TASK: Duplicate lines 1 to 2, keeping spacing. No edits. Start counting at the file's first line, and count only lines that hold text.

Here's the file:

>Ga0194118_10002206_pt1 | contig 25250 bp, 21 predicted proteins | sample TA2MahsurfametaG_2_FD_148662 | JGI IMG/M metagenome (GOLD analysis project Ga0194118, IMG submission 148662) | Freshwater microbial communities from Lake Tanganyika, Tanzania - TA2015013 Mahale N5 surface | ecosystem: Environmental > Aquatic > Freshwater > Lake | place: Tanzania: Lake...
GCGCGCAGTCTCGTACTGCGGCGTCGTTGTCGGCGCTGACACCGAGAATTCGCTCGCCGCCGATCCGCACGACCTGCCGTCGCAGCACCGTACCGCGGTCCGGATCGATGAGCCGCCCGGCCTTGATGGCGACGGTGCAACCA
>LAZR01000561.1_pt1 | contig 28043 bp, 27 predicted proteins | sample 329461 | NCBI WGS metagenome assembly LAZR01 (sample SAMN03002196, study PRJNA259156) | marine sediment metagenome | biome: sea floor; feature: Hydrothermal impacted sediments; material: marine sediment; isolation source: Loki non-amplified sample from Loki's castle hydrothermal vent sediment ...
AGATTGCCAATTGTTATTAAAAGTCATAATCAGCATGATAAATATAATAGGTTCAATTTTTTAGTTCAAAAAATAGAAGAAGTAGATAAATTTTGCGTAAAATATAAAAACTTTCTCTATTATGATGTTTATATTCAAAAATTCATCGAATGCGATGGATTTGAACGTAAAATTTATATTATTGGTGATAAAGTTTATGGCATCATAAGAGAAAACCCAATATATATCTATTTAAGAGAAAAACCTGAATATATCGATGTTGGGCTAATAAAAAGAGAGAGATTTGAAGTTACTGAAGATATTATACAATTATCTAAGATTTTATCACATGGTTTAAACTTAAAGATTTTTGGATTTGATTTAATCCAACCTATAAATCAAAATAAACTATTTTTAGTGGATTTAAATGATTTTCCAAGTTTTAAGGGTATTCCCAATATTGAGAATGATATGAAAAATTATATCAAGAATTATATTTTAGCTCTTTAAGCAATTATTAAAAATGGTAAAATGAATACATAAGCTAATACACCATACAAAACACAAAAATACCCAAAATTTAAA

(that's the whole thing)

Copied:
>Ga0194118_10002206_pt1 | contig 25250 bp, 21 predicted proteins | sample TA2MahsurfametaG_2_FD_148662 | JGI IMG/M metagenome (GOLD analysis project Ga0194118, IMG submission 148662) | Freshwater microbial communities from Lake Tanganyika, Tanzania - TA2015013 Mahale N5 surface | ecosystem: Environmental > Aquatic > Freshwater > Lake | place: Tanzania: Lake...
GCGCGCAGTCTCGTACTGCGGCGTCGTTGTCGGCGCTGACACCGAGAATTCGCTCGCCGCCGATCCGCACGACCTGCCGTCGCAGCACCGTACCGCGGTCCGGATCGATGAGCCGCCCGGCCTTGATGGCGACGGTGCAACCA